It was a birthday I will always remember. We spent most of it visiting: Saturday, the slums. Sunday, the children's home.
I don't like birthday parties. I just don't. Don't ask me why, I still haven't figured that out. I don't like going to them, I don't like throwing them, and I don't want one on my birthday. I prefer the quiet life, I guess - or to do something that is actually fun, instead of standing around small talking over cake. I'm not anti-social, just selectively social. B-day parties are not my gig... although I always get sucked into about a dozen a year or so.
So I managed to keep my birthday fairly secret, and off we went. I am often amazed how open people are to the gospel here. This weekend was no exception. When we arrived up in the slums, I sat in the car waiting for the okay to get out. We have a little thing we do: Tony pulls up, looks around, gets out, and says hi. He goes in, chats, and gets a feel for whether it is safe and whether we are welcome. As we pulled up Saturday, Cefe and his brother-in-law were just walking back to their shack. They were returning from buying beer. Tony talked with them for a bit, saw that they weren't drunk or on drugs at the moment, and then waved that it was okay to come in. We spilled out of the van, locked it, and went it.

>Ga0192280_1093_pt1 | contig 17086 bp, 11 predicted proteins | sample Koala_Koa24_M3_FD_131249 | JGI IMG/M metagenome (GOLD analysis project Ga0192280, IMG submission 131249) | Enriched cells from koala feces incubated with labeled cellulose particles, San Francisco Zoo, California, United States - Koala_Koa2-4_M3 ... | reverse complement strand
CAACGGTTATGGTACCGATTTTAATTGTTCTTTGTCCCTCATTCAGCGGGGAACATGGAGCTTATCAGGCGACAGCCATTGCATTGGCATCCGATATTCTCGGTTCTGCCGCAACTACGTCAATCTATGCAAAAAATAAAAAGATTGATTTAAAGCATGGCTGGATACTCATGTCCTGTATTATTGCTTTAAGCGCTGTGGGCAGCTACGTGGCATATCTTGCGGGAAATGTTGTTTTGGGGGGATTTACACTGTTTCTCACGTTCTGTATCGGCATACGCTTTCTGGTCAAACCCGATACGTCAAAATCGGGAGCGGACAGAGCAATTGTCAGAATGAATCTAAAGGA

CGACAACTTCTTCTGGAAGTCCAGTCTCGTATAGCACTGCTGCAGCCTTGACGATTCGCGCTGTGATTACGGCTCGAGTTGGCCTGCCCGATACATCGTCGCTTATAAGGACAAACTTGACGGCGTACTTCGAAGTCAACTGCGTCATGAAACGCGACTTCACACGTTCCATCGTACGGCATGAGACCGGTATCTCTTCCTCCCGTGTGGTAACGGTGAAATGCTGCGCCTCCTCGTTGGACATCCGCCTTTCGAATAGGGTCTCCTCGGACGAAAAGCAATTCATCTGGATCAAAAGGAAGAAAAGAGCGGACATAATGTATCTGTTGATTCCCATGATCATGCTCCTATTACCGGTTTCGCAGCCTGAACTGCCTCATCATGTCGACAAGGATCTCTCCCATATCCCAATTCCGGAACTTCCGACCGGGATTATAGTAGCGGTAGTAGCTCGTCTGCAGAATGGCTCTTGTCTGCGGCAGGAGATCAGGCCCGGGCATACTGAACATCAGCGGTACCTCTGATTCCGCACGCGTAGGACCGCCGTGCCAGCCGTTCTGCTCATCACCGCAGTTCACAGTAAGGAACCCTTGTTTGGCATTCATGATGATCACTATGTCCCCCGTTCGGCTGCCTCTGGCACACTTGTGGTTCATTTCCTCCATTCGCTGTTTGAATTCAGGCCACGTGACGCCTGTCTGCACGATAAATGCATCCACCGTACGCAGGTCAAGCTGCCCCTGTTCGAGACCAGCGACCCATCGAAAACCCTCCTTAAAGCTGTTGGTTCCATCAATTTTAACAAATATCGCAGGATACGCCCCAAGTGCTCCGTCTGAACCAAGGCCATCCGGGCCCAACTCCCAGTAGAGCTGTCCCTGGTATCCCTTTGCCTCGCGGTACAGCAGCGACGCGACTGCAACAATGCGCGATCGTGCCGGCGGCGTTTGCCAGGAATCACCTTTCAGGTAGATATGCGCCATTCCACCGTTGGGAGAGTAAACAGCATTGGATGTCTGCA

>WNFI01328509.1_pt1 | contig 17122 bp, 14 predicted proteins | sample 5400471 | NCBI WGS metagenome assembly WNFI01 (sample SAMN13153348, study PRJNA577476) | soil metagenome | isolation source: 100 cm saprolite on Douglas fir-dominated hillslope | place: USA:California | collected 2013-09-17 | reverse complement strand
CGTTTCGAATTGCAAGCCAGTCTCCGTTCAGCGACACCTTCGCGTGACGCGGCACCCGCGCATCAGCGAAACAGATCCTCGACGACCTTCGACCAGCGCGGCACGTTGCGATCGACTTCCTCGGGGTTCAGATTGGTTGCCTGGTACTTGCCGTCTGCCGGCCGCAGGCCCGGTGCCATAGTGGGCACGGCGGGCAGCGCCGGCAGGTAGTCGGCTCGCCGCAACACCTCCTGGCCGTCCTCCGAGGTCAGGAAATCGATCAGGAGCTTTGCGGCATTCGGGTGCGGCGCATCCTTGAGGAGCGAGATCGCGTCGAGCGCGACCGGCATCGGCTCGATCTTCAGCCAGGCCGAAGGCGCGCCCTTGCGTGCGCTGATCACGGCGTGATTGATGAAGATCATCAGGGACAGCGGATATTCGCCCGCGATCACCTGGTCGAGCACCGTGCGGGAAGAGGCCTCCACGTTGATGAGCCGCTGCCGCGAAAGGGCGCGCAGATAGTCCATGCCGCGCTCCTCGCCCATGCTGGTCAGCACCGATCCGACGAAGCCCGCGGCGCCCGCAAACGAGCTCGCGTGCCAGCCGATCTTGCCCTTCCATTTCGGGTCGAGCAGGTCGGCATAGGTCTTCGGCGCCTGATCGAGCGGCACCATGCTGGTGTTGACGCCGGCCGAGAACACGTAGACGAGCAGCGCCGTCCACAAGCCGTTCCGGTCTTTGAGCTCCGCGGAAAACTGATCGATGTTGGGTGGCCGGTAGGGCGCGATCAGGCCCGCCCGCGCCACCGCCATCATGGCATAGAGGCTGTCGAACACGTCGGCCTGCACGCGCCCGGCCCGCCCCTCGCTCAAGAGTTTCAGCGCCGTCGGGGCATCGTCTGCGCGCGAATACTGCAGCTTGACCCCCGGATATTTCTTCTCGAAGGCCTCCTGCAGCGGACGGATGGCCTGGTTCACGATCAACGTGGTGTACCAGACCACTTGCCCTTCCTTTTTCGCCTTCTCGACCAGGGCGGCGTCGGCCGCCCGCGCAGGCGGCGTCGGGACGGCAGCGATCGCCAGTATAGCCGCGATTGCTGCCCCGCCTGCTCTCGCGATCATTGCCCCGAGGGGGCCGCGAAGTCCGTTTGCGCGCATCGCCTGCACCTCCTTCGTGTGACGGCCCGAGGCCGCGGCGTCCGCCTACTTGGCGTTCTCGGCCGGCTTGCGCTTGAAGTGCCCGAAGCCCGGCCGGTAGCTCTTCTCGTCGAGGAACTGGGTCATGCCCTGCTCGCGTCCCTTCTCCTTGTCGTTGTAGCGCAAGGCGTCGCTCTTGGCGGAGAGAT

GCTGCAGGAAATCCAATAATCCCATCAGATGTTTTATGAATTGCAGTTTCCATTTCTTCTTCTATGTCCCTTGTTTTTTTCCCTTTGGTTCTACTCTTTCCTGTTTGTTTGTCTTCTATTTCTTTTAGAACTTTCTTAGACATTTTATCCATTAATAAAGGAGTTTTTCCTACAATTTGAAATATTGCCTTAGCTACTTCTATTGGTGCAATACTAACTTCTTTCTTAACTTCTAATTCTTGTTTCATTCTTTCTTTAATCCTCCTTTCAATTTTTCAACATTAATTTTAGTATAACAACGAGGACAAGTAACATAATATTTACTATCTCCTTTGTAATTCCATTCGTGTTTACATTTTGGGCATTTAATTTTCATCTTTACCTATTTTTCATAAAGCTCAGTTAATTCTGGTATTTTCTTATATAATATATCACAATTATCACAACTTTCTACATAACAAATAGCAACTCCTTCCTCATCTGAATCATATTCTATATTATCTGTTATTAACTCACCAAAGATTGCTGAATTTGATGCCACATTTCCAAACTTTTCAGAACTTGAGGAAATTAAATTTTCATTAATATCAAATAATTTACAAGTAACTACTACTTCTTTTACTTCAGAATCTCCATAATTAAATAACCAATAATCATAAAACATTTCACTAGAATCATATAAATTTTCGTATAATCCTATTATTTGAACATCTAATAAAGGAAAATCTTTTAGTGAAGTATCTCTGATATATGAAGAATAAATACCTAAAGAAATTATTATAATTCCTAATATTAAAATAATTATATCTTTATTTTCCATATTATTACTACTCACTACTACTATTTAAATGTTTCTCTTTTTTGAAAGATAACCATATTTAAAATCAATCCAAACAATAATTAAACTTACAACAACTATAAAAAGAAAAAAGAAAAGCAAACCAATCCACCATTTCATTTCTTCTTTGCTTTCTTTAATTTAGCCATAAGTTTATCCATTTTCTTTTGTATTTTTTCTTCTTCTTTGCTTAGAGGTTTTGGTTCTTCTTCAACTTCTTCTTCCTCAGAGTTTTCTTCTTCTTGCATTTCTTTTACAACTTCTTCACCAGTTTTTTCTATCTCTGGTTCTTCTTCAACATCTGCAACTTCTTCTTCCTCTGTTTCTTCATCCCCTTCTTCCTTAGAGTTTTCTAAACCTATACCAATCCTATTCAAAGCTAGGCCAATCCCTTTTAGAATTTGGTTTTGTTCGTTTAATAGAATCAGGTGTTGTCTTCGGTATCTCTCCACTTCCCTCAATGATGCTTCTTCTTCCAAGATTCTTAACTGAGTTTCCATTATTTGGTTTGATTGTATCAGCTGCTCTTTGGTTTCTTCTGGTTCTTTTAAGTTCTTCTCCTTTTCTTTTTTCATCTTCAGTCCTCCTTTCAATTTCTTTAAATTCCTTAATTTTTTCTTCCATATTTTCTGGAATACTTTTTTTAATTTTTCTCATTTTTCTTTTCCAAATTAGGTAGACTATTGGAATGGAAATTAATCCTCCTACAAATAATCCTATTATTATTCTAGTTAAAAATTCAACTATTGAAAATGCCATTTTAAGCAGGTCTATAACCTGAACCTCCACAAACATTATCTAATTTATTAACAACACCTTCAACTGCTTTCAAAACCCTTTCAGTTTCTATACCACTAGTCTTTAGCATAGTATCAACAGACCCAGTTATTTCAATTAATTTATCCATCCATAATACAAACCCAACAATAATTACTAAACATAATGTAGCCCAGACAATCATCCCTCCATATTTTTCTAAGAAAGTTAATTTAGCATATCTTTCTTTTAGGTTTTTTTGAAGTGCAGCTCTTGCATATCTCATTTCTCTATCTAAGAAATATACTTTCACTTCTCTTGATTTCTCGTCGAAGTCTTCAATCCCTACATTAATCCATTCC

It really is depressing how they live. It was chilly outside when we walked into their one room shack. The heat and claustrophobia hit me as I ducked in the place where the door should have been. It was so crowded with people and kids and animals that I couldn't even fully come inside. Tony said good thing I had a cold because it smelled like rotten food and animals. Little Sophia was sitting on the dirt floor in her filthy bare feet, her older brother Mishel was only in his underwear at the little table, Marcela and Cefe were there with her niece, her brother, and three or four of her kids, plus one nephew, several cats, and a dog. In a one-room shack. The wood stove was inches from the kids, blasting heat. Marcela says it get very cold at night when the stove burns out. I'm sure - it's getting down into the 30s right now at night. Brrrr...
Since I could barely stand in there, I went outside to watch the kids. Marcela's kids' bare feet are calloused over and they miraculously don't get cut up, but my kids, even with shoes, always seem to get hurt somehow. Marcela followed me out and we stood in her small, dirt front yard, just a patch of desert sand littered with trash and fruit peels and scrap metal and wood with nails sticking out of it. We talked. I really like Marcela, she is very friendly, warm, and open with me. She began telling me how she can no longer take her brother and niece living with them, her husband's drug addiction, the kids home all day with her, or this emptiness in her heart. I told her it was normal to want to have some privacy, all families should have their own space. I shared how Tony and I used to have problems, big problems, in our marriage. She looked at me in disbelief with that, "Oh, not you" look. Oh, yes, me. I have a quite colorful past. There's a lot I don't tell people. Been there, done that. When she talks to Tony she thinks, "How does he do it? How is he okay all the time? Where does this peace come from that he seems to have?".